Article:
Ampleforth Abbey

20 January 2018

Solemnity of the Epiphany 2018

Readings: Isaiah 60:1-6; Psalm 71; Ephesians 3:2-3a.5-6; Matthew 2:1-12

I suspect the Epiphany to many of us is something exotic. The wise men, or are they kings, travel from a mysterious place in the East. Arabia? Persia? Chaldea? Further? They follow a star. Are they astrologers? They have come in search of a new-born king, to do him homage. Naturally, they go to the capital and ask at the royal palace. They are told where to look and proceed on their way to Bethlehem. They travel perhaps on camels, even today an exotic animal to ride.

And, as we heard, when they come to the Bethlehem, they are wise enough not to be put off by the simplicity and poverty of the manger, but show that they are truly wise by worshipping the new-born Jesus and offering him their best gifts. Finally, they continue to demonstrate their wisdom by returning east avoiding Jerusalem and the court of King Herod.

It does sound very exotic. But in fact that story is only one of many epiphanies of the nature of Jesus Christ. The word epiphany simply means to show or shine to, to the world in this case.

The story of the shepherds in the fields near Bethlehem is an epiphany. They hear the good news from the angels and run into Bethlehem to tell Mary and Joseph what they have heard and seen. John the Baptist points out Jesus to anyone who will listen: “look, there is the Lamb of God.” Some of John’s disciples do listen and start to follow Jesus.

Andrew tells his brother Simon “we have found the Messiah,” another epiphany. Jesus overhears Nathanael dismissing Jesus’s home town: “can anything good come out of Nazareth?” but a few minutes later he is saying to Jesus “Rabbi, You are the Son of God, you are the king of Israel.” A complete change has taken place, because Jesus’ real nature has shone out. It was an epiphany.

Similarly at the Lord’s baptism, the voice is heard: “this is my Son, my favour rests on him, listen to him.” And at Cana, at the wedding feast, when Jesus has turned the water into wine, we are told by John: “he let his glory be seen.”

But epiphanies don’t stop there. What about those who are healed by Jesus? The paralysed man who was let down through the roof by his friends; the lepers who were cleansed; the synagogue official whose child recovered from illness. Surely in all these cases Jesus let his glory be seen.

And other encounters: the Samaritan woman at the well; Zacchaeus the tax collector: their lives were changed by the encounter. And right at the end of his life, even one of the two thieves crucified alongside Jesus.

But it doesn’t stop at his death. What about the disciples who encounter the risen Lord? Peter at the lakeside; the two walkers on their way to Emmaus; even Saul on his way to Damascus. All these are epiphanies. All these are occasions when Jesus’ true nature shone out, and he was recognised for what he truly was. And these stories are not exotic. They don’t seem to come out of the Arabian Nights. These stories are about how people come to believe. And this is something we should all be interested in. Remember that in each case, the people involved are changed. Even the wise men return home different from what they were.

It is this experience that St Paul is so keen to share with the early Christians. He always seems to have had that wonderful sense that he had been called to preach the good news to the pagans. But he is not giving them the good news as a sort of favour. Remember what he said in today’s reading: “I have been entrusted by God with the grace he meant for you.” He is a sort of messenger, a postman, an email account provider. It is not his message: he is just the conduit. His task is to pass on the message of the good news. His role is to interfere as little as possible, to hand on the good news without corruption, to be as transparent and speedy as possible, to be efficient as a messenger, but not to get in the way.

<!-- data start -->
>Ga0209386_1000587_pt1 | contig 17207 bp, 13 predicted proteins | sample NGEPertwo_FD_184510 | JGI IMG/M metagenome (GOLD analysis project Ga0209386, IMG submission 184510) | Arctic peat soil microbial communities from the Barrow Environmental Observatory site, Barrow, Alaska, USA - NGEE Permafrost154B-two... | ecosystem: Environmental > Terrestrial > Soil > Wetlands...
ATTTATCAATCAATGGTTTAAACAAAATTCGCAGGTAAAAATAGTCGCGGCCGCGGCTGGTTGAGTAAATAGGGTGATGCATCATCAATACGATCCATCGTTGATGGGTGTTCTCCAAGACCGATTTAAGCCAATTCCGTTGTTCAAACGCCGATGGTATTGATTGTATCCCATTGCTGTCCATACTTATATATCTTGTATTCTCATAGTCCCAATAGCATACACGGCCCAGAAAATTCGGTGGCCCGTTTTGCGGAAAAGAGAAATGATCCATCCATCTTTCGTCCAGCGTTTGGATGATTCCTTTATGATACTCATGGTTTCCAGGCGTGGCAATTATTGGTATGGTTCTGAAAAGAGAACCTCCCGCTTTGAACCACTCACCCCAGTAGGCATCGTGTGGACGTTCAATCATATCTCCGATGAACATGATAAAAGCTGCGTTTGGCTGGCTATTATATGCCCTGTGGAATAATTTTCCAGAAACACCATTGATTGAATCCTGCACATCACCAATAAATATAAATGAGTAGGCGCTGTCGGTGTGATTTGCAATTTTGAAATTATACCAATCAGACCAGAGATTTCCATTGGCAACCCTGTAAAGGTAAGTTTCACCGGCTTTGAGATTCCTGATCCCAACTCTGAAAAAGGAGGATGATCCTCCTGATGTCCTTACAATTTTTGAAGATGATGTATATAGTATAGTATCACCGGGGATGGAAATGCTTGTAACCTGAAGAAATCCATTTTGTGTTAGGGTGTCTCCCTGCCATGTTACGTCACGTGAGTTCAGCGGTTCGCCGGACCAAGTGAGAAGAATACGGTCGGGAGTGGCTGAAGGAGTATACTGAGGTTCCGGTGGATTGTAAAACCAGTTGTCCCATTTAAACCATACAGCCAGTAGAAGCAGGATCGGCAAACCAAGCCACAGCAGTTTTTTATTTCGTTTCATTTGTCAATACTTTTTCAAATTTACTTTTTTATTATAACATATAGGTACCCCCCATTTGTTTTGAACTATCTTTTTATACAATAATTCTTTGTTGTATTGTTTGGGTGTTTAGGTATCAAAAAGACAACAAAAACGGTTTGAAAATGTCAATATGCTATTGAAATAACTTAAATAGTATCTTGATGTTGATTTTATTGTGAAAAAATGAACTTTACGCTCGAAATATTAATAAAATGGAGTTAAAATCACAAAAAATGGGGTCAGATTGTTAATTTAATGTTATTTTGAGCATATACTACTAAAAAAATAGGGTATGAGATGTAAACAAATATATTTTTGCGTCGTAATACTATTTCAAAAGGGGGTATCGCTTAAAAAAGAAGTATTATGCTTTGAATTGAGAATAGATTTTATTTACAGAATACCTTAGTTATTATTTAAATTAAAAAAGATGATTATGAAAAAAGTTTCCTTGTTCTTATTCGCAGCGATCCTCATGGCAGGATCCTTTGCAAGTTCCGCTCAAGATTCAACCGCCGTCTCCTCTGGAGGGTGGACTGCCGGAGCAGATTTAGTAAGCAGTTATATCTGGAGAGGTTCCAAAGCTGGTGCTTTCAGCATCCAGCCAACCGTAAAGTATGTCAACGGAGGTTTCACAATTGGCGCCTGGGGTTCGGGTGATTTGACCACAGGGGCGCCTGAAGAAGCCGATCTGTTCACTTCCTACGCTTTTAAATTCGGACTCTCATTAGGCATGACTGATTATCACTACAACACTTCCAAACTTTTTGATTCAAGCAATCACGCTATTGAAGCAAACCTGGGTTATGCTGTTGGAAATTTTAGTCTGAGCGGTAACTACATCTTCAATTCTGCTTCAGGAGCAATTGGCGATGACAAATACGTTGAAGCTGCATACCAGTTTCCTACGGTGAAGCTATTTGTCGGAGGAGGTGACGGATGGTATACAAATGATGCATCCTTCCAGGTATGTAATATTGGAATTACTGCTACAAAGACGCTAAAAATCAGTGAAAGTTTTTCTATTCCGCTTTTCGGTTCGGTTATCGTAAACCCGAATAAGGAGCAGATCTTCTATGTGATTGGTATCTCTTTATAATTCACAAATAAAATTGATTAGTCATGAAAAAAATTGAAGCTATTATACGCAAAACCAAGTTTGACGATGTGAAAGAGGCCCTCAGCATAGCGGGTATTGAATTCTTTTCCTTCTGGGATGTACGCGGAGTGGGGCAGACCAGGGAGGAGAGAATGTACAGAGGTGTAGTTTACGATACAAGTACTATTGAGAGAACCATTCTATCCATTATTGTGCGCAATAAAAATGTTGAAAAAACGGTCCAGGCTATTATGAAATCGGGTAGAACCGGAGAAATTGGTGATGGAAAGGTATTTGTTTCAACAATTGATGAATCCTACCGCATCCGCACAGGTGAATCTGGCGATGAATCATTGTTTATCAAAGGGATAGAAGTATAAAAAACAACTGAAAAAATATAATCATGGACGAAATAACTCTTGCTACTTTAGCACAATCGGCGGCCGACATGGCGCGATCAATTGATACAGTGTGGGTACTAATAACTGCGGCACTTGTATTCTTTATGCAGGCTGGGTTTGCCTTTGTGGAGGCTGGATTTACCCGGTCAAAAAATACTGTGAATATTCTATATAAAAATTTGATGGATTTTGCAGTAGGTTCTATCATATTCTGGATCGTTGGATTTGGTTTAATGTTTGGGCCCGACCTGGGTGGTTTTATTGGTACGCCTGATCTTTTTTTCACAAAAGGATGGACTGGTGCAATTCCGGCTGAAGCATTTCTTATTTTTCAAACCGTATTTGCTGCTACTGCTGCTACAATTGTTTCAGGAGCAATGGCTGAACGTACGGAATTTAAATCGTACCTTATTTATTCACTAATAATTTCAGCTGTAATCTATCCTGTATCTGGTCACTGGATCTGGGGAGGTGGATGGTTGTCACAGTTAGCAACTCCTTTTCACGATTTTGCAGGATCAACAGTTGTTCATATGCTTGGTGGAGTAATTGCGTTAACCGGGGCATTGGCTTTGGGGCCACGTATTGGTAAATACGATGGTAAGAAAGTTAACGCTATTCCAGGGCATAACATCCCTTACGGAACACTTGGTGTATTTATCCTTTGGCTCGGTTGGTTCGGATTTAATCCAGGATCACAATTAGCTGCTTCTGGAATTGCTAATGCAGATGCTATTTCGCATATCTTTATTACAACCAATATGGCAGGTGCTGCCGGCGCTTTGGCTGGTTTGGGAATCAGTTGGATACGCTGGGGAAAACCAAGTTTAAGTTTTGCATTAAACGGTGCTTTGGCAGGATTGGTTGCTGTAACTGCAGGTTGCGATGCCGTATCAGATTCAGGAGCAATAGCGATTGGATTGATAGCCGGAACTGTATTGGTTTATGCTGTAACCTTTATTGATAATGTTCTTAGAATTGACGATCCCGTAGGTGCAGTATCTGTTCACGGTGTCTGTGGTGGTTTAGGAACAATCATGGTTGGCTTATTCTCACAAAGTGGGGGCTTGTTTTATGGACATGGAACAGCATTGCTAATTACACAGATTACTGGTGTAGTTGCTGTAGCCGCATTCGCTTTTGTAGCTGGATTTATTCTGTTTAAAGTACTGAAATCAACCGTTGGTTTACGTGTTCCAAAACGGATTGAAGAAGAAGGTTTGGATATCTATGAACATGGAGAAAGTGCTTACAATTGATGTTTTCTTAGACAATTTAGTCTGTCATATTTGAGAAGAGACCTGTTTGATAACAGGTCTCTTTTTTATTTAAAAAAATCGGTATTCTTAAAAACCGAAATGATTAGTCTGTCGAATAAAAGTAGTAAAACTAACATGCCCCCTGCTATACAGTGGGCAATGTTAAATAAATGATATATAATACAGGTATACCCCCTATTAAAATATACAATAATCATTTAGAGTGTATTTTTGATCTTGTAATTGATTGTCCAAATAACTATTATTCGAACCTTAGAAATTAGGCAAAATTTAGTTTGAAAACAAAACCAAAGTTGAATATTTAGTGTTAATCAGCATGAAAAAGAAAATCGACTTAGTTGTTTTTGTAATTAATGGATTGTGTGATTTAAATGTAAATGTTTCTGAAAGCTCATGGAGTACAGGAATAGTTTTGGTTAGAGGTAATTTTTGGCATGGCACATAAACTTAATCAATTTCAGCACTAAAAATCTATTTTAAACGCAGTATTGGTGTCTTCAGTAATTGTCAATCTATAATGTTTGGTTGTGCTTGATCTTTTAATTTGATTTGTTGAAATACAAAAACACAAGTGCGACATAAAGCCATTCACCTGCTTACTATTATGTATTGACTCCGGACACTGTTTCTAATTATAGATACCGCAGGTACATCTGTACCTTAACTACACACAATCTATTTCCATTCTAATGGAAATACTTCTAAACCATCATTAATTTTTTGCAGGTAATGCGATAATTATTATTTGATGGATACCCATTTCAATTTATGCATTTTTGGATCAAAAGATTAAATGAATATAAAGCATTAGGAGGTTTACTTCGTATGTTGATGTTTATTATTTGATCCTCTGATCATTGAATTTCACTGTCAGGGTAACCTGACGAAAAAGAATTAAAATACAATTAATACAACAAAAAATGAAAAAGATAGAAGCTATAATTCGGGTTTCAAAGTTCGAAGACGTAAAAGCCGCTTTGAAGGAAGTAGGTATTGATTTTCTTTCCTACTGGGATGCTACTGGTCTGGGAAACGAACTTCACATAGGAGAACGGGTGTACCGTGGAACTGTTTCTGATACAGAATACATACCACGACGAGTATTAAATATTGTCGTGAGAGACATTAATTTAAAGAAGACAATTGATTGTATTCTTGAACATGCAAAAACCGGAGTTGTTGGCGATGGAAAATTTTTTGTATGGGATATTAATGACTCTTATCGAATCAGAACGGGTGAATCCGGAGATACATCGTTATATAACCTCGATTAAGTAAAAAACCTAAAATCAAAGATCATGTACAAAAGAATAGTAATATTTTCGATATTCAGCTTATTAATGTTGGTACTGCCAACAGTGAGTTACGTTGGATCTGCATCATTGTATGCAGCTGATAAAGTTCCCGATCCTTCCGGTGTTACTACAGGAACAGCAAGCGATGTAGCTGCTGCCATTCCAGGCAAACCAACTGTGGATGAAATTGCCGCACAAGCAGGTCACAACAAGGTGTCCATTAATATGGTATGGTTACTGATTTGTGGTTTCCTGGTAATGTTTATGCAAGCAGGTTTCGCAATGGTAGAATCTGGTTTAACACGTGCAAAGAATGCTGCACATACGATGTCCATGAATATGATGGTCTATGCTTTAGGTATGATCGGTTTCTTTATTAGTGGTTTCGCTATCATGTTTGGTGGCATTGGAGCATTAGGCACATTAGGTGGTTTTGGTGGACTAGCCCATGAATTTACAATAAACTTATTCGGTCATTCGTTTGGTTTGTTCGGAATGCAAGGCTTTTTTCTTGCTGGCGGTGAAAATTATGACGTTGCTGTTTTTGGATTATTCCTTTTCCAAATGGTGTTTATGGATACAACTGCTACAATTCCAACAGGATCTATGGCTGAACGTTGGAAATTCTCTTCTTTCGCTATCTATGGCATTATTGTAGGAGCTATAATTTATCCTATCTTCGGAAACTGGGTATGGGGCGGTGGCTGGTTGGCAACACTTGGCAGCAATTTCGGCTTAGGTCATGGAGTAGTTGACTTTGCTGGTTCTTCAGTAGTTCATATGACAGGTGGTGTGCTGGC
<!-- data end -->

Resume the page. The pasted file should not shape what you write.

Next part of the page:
So, as ever, we should ask ourselves how do these readings speak to us? The story of the Epiphany is teaching a lesson about the spread of the truth beyond the confines of the stable, beyond the boundaries of Israel to the widest corners of the world. It is about evangelisation, about how to spread the Gospel. Yes, like the wise men we bring gifts to Jesus – we too open our packs and give him the best things we have. But we are surprised to find that he gives us things in response, and his gifts are so much greater than anything we can give him.

It tells us that even if we follow the best of our human wisdom and philosophy, we still need revelation, the touch of grace, to understand fully and to come to faith. It tells us that as we draw near to the Lord, we are changed, we will never be the same again. We have received the light and now we can see by this new light, given us by Christ, and we can avoid evil, just as the wise men returned to their own land, avoiding Herod.

But this light, this grace, is not just for our own use. It is not a private possession. Far from it, what we have been given, we have been entrusted with – we have to pass it on. But don’t be afraid. When we leave this church at the end of Mass, let us all resolve to take with us some of that light and grace that the Lord asks us to hand over to others.

And just as the men from the east needed the wisdom to recognize the true nature of the baby in the manger, we too need wisdom to recognize the presence of Christ in the most unlikely of places. St Benedict talks about recognizing the presence of Christ in the guest and in the poor. We need to be alert to his presence for when we encounter him today.